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Political leaders may be wary of imposing more lockdowns despite these surging coronavirus cases. But consumers are making their own choices about whether to go out and spend money. And many are locking down their wallets. Here's NPR's Scott Horsley.
SCOTT HORSLEY, BYLINE: Texas was one of the states that moved most aggressively this spring to reopen its economy. Houston bartender Blair Ault (ph) says, at first, it was nice to see all of her old customers.
BLAIR AULT: For sure, all the regulars came through. And it was wonderful to see them. They were also the people who were most willing to follow all of the safety rules, like wearing masks and things, that we put in place.
HORSLEY: On weekends in particular, though, Blair says a lot of bar hoppers aren't interested in wearing masks. As new infections and hospitalizations in the state have soared, the risk of going out seems less and less worth it.
AULT: Even as a bartender, I do frequent bars. And I have completely cut that out. And I know that just a lot of other people who are - I want to say - sensible are making that choice as well.
HORSLEY: Economists can now monitor those choices in something like real time by studying credit card data and online restaurant reservations. University of Chicago economist Austan Goolsbee used cellphone location data to track foot traffic at more than 2 million businesses around the country. He found wherever the coronavirus death toll increased, customers dialed back their shopping. And whether the government told them to stay home or not didn't make a lot of difference.
AUSTAN GOOLSBEE: The virus is the boss. This is not a thing to be decided by governors or mayors or anybody. People have to feel comfortable to go out. And if they don't, they're going to stay home.
HORSLEY: Goolsbee says the best - and maybe only - way to heal the U.S. economy is to get control of the pandemic. Otherwise, no matter how much politicians try to sell the reopening, many consumers won't be buying.
GOOLSBEE: If we start getting another big cluster of cases that turn into a rise in deaths, we could be in for another significant economic hit.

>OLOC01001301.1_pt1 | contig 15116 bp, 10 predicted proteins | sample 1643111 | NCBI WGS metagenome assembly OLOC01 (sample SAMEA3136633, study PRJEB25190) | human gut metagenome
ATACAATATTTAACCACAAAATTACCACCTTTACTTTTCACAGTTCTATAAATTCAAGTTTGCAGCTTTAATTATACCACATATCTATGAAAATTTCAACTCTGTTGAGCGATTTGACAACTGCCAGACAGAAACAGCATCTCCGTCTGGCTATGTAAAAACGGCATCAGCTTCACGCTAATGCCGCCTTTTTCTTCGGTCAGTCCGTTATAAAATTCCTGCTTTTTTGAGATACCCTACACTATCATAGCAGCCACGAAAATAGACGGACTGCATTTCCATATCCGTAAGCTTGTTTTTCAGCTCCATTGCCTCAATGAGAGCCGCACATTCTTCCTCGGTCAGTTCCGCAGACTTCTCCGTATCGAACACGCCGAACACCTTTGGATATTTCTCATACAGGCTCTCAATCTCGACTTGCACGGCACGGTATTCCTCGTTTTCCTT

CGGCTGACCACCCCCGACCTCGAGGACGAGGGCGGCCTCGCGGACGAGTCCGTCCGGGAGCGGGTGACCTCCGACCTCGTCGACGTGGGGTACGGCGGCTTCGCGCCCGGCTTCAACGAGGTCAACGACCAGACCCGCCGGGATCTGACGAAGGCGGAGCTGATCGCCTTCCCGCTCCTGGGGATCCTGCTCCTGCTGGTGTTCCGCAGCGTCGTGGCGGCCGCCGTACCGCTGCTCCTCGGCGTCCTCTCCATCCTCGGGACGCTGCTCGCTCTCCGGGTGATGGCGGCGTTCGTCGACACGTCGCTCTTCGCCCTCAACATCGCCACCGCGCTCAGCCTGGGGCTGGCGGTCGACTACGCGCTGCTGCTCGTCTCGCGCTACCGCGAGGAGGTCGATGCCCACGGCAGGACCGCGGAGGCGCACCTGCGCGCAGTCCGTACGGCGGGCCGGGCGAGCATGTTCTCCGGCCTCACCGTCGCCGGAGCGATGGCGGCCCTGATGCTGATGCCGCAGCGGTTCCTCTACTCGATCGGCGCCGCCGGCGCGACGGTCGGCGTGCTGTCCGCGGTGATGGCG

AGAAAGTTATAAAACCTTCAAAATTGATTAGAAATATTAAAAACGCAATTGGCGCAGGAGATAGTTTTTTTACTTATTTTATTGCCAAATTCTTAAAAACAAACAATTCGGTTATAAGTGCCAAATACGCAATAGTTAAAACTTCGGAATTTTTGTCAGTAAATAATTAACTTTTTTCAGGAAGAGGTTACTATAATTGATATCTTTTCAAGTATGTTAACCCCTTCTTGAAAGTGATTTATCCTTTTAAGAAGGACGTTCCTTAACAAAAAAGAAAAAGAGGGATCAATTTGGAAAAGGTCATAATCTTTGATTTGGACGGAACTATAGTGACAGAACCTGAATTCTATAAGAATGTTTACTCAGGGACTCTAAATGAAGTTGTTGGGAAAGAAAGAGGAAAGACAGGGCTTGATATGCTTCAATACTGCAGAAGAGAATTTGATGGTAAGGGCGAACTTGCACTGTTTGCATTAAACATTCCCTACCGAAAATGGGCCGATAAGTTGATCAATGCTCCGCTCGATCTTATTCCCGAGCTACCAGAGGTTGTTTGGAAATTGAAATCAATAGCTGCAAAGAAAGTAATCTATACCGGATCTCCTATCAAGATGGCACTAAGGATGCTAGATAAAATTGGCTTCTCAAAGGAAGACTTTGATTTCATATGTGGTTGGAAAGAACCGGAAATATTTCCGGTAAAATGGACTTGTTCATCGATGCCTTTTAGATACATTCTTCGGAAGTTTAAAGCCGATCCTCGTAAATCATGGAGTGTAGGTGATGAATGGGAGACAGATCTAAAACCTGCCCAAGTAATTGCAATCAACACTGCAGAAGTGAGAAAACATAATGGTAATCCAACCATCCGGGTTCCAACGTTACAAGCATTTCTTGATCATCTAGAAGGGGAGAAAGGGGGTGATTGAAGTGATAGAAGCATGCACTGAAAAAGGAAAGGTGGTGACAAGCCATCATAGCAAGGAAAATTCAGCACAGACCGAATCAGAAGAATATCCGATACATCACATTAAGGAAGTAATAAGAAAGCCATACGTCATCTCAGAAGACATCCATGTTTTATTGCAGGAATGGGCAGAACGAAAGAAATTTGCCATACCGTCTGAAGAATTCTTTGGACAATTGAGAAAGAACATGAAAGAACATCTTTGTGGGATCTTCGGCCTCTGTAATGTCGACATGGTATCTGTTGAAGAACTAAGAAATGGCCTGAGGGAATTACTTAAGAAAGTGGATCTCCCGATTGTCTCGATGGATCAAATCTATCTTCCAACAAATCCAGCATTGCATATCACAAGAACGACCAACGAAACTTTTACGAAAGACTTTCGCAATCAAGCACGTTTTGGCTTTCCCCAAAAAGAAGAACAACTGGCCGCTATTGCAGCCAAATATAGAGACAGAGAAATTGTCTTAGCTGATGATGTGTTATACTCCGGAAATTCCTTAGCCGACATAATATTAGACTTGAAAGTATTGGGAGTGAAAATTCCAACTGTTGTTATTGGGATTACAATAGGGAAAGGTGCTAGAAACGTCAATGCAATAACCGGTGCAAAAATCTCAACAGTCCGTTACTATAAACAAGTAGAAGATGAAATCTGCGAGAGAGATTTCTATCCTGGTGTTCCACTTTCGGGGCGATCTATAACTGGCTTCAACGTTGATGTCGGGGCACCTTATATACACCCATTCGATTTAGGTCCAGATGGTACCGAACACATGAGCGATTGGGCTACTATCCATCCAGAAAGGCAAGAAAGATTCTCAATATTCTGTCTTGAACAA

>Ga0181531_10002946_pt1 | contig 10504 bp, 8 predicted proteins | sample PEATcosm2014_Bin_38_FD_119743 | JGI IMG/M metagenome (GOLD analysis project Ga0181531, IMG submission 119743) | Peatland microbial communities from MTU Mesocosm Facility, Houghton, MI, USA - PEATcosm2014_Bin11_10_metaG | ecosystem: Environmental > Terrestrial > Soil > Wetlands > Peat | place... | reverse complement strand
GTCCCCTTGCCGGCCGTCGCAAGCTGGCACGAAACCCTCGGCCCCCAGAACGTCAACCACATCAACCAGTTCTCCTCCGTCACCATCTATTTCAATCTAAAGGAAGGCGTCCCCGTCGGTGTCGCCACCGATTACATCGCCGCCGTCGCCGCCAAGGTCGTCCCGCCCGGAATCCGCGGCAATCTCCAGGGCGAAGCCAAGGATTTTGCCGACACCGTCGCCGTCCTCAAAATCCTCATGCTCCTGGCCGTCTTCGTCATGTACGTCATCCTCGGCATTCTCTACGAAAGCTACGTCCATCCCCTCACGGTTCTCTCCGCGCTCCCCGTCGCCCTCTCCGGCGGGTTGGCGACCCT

HORSLEY: Gregory Daco of Oxford Economics is already seeing that in places like Texas and Arizona. As infections in an area spiral up, people's interest in going out and spending money goes down.
GREGORY DACO: That's one of the interesting features of the real-time data is that in the states that are the most affected and some of the largest cities within those states, we're seeing people being more cautious about dining out, for instance.
HORSLEY: Restaurant traffic in Houston, which was halfway back to normal in early June, has fallen sharply again in recent days. Daco's now watching closely to see what happens in New York and Massachusetts, which were hard hit early in the pandemic, but where caseloads have now dropped. This week, New York began to allow outdoor restaurant dining. Daco says that experience will test whether a slower, more cautious reopening is possible without a new spike in infections.
DACO: Those were places that saw increased mobility but that, so far, have still been on the downward trajectory in terms of the health situation.
HORSLEY: In Texas, some businesses, including Apple stores, are voluntarily closing their doors. Blair Ault is scheduled to be back behind the bar tonight. But she's got her fingers crossed for a quiet shift.
AULT: I'm going to be honest, I'm hoping that people stay home - especially with the uptick in Texas - even though, yes, it affects my paycheck. But I would respect people trying to make more safe choices overall.
HORSLEY: Scott Horsley, NPR News, Washington. Transcript provided by NPR, Copyright NPR.